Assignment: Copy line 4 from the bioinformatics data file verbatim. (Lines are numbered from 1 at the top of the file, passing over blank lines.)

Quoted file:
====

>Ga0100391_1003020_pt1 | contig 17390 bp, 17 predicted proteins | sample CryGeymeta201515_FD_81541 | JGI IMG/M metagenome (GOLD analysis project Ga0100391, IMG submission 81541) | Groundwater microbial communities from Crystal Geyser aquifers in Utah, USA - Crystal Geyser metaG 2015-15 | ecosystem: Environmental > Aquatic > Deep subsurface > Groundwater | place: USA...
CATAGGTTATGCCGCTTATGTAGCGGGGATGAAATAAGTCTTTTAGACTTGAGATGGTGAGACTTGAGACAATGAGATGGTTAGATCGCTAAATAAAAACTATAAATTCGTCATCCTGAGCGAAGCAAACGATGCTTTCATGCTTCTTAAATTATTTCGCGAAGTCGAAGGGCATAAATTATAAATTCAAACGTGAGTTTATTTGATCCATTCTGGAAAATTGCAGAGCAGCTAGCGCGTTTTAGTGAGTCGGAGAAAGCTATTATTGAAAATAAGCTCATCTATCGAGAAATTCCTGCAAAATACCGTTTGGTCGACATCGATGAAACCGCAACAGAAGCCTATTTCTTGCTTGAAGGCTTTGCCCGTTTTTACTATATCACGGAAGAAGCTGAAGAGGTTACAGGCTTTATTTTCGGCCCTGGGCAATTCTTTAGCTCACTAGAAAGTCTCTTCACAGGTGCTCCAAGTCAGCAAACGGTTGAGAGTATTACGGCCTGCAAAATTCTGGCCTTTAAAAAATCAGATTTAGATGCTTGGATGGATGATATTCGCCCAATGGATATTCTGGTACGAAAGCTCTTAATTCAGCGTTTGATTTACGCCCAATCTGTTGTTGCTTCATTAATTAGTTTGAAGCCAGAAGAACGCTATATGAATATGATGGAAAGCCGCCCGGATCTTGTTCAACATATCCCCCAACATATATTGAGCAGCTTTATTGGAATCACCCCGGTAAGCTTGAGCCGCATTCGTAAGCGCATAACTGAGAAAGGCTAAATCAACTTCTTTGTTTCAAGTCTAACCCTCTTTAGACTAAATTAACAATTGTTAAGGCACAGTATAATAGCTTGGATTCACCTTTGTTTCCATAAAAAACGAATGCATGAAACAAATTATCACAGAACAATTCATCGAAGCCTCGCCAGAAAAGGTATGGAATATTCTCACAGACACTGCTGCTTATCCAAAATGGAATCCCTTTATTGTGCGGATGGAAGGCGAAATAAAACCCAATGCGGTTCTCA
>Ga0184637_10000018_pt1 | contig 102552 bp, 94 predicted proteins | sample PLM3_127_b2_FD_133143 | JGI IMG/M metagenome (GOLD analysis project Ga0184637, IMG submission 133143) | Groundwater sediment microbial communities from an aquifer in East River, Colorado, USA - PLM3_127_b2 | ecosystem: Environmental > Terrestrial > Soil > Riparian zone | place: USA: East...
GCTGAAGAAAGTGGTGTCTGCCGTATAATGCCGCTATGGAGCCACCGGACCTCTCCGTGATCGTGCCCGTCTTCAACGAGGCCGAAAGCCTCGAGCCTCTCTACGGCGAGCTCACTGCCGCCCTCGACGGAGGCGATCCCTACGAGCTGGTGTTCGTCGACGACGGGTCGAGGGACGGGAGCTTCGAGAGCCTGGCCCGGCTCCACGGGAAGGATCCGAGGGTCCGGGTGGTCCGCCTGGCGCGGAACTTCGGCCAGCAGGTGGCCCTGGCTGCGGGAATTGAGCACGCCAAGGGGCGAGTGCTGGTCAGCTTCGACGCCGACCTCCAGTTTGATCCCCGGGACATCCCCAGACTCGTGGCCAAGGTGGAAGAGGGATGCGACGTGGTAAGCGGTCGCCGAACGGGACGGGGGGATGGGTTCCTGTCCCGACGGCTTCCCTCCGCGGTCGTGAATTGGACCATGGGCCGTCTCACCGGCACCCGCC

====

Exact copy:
GCTGAAGAAAGTGGTGTCTGCCGTATAATGCCGCTATGGAGCCACCGGACCTCTCCGTGATCGTGCCCGTCTTCAACGAGGCCGAAAGCCTCGAGCCTCTCTACGGCGAGCTCACTGCCGCCCTCGACGGAGGCGATCCCTACGAGCTGGTGTTCGTCGACGACGGGTCGAGGGACGGGAGCTTCGAGAGCCTGGCCCGGCTCCACGGGAAGGATCCGAGGGTCCGGGTGGTCCGCCTGGCGCGGAACTTCGGCCAGCAGGTGGCCCTGGCTGCGGGAATTGAGCACGCCAAGGGGCGAGTGCTGGTCAGCTTCGACGCCGACCTCCAGTTTGATCCCCGGGACATCCCCAGACTCGTGGCCAAGGTGGAAGAGGGATGCGACGTGGTAAGCGGTCGCCGAACGGGACGGGGGGATGGGTTCCTGTCCCGACGGCTTCCCTCCGCGGTCGTGAATTGGACCATGGGCCGTCTCACCGGCACCCGCC